Tour operator Thomas Cook has confirmed that it is seeking £ 200 million in extra funding when trying to prevent a collapse.
The company said it is in talks with stakeholders, including leading Chinese shareholder company Fosun, to bridge the funding gap to avert joining the administration.
In an update to the market, it said that the fundraiser is expected to significantly dilute existing shareholders' stake in the company, with "significant risk of no recovery".
Was the company To go under, an estimated 180,000 people can be stranded abroad, while the company employs 22,000 people worldwide, including 9,000 in the UK.
Thomas Cook said the £ 200 million needed would be a "seasonal standby facility", the top of the £ 900 million it had already raised from Fosun and its lenders.
The travel company recently suffered as a result of increasing debt, and reported a net debt of £ 1[ads1].2 billion in its half-year results in May.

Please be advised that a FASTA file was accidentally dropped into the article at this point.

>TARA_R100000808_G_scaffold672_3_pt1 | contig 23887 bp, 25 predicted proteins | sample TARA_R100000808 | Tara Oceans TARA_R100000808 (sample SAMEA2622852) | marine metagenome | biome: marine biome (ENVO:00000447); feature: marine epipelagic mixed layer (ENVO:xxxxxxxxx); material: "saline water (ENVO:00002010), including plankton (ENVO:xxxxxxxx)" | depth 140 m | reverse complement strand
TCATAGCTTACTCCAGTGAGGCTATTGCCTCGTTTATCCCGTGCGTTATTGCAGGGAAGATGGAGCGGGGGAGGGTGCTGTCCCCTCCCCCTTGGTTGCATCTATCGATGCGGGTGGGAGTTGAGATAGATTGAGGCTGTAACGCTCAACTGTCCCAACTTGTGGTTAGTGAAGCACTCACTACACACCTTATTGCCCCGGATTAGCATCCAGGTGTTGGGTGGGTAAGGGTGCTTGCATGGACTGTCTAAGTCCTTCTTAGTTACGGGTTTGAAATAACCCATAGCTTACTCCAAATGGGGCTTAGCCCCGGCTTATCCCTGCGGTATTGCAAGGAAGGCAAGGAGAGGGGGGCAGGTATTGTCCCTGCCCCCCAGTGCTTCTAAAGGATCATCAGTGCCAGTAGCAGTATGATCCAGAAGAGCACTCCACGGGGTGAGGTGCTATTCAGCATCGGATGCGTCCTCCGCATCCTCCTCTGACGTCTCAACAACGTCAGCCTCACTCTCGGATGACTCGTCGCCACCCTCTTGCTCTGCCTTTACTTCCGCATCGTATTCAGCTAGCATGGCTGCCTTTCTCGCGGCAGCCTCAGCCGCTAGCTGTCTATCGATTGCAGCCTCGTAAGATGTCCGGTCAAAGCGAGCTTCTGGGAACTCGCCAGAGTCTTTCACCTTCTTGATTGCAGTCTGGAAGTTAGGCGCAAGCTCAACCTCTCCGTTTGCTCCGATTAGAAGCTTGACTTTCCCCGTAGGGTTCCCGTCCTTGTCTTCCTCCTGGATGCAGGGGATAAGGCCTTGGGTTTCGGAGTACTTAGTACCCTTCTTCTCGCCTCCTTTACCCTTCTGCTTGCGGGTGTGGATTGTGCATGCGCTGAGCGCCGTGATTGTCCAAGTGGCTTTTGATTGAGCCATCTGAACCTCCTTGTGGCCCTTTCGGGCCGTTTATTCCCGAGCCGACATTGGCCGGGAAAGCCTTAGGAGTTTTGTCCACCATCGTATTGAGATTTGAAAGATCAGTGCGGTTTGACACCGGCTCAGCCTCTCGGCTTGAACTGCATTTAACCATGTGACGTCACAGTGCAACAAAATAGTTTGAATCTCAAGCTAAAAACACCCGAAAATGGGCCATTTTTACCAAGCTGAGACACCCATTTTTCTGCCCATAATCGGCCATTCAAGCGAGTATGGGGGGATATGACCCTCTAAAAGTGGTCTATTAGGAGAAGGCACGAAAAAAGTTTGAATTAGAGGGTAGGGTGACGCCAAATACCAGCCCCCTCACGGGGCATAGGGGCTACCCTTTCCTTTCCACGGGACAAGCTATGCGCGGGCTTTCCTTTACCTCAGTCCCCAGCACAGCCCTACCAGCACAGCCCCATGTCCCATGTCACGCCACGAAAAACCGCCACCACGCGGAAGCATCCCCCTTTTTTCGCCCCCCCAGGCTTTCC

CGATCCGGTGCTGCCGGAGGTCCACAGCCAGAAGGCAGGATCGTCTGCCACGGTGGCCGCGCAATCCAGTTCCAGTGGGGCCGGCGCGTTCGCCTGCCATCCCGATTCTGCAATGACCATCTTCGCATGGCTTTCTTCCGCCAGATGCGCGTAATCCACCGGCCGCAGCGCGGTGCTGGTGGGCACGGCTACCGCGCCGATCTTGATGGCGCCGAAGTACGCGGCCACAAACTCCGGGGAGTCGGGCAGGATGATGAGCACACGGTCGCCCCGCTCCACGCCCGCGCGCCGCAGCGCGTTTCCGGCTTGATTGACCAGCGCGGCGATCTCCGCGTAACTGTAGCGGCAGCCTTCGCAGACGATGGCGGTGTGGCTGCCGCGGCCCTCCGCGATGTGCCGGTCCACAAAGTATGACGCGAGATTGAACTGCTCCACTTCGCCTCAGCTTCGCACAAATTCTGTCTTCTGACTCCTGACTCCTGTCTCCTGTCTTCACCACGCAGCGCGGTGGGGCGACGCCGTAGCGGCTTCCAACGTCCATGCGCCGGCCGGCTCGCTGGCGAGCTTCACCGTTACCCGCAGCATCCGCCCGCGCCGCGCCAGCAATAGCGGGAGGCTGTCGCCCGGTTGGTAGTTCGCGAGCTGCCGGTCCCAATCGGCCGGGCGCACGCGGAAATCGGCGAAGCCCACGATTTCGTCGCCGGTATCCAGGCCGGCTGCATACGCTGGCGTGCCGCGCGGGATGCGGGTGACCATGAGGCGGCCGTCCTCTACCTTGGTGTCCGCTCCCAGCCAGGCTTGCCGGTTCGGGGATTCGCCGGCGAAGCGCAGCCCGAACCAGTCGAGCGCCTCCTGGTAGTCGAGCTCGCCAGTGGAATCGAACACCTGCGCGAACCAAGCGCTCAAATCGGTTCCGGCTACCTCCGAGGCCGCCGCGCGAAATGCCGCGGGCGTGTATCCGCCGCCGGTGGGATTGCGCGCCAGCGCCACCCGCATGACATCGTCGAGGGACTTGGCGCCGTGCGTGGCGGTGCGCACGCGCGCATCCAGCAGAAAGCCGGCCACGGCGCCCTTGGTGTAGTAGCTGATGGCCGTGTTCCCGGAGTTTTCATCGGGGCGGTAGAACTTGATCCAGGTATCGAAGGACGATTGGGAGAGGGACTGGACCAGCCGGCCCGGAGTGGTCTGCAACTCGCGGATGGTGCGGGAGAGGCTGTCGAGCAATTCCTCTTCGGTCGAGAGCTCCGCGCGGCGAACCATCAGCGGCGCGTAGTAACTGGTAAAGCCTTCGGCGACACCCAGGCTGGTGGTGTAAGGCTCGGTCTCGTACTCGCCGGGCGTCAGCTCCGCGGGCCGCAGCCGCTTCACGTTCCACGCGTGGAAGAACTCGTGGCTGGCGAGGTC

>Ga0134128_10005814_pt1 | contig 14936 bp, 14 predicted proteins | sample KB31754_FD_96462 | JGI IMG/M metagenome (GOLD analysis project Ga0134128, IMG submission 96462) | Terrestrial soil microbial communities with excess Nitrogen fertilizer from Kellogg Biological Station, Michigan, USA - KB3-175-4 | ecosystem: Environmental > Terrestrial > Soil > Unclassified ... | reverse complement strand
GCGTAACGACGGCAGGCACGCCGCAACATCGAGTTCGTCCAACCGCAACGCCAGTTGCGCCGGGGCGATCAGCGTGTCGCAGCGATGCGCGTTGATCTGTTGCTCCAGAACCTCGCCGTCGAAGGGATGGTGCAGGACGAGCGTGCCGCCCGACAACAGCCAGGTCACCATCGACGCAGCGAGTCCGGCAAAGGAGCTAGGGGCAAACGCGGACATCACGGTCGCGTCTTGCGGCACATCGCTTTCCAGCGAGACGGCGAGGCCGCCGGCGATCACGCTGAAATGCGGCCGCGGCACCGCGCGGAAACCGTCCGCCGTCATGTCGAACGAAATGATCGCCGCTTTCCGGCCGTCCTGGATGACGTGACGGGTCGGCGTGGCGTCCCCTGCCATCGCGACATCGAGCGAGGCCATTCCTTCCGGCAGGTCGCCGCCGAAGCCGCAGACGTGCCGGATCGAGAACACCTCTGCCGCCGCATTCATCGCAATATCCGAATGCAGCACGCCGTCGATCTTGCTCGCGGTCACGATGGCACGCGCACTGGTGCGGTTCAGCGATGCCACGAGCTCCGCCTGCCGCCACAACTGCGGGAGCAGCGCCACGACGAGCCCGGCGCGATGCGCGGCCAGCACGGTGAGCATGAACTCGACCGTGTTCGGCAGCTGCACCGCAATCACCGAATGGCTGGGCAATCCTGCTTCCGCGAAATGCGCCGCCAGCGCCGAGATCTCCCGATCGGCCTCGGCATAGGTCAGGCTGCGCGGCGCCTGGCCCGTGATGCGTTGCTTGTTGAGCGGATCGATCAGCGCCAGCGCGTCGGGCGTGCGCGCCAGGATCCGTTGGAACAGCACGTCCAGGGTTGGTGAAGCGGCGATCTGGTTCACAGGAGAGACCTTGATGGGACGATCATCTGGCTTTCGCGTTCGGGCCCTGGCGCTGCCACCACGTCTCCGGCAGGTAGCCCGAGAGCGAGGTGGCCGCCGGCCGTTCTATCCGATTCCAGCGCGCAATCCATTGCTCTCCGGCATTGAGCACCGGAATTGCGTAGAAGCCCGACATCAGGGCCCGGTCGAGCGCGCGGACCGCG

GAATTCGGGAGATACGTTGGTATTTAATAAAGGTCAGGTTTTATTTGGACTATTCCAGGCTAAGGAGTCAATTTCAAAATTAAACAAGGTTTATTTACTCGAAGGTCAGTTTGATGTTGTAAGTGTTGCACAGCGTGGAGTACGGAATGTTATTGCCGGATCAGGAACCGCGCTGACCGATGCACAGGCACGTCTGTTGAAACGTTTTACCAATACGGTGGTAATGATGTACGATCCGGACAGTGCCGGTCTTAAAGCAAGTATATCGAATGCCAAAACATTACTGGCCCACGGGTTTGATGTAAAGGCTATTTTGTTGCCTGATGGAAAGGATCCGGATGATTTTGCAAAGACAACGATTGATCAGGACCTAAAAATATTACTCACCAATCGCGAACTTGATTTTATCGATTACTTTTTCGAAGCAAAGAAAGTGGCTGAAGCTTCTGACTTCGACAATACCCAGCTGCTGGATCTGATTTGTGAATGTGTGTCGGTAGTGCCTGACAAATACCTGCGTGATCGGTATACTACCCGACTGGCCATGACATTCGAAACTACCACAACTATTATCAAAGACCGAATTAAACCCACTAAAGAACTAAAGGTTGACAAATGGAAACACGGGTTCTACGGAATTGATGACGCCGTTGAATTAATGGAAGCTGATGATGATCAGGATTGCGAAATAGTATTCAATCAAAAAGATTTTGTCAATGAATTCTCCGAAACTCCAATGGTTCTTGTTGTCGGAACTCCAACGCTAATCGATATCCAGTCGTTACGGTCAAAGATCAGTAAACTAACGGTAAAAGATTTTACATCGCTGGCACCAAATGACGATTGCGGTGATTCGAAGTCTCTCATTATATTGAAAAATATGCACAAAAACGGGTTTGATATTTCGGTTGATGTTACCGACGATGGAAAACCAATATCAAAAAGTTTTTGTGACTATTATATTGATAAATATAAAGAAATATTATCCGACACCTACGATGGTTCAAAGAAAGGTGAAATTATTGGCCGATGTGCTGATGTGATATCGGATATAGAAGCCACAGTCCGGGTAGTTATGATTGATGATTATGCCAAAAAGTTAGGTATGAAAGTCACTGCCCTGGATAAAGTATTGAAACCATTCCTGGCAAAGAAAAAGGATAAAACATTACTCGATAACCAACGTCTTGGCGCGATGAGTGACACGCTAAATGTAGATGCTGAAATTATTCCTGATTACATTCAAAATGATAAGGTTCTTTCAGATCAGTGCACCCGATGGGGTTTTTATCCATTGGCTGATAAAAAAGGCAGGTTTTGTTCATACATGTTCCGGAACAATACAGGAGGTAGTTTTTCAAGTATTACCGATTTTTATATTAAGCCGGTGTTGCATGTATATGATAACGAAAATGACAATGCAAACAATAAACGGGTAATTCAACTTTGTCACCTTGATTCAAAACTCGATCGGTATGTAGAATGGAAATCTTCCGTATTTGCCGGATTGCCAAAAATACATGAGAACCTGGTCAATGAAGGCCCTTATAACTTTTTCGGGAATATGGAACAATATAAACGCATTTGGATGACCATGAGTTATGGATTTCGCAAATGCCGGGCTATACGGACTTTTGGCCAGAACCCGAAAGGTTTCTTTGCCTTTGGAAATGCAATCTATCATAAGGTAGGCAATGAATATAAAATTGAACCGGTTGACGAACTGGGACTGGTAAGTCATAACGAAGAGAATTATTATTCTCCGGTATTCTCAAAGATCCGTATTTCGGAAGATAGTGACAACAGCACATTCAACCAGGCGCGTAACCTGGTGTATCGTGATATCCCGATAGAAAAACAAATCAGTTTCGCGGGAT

It ha It has also been hit hard by an influx of online competitors that has resulted in oversupply, forcing tour operators to cut prices.
The 178-year-old company could go to Sunday by Sunday, company insiders have reportedly told the Daily Mail.  We are proud of our British heritage and have sent you on reliable holidays for over 176 years. Take a look at our journey?? ? pic.twitter.com/ZX2b3hLmfj
– Thomas Cook (@ThomasCookUK) September 22, 2017
The newspaper also said that government officials have made plans for what would be "Britain's greatest homecoming of peacetime".
It is known as Operation Matterhorn, and has been put together by the Department for Transport and Civil Aviation Authority, the newspaper states.
A department for transportation calls said: "We do not speculate on the financial situation of individual businesses."
Last month, Supreme Court Attorney Tom Smith QC, who led Thomas Cook's legal team, told Mr. Justice Norris that the Thomas Cook group had a "net debt position" of around £ 1.25 billion.
He said a Scheduled deal with Chinese tourism group Fosun would involve £ 900 million injection of "new money".
Smith said Thomas Cook had suffered due to a "general economic downturn", declining consumer confidence, increased competition from lower cost competitions , the effect of a 2018 heat wave, "environmental concerns" and the poor performance of Sterling.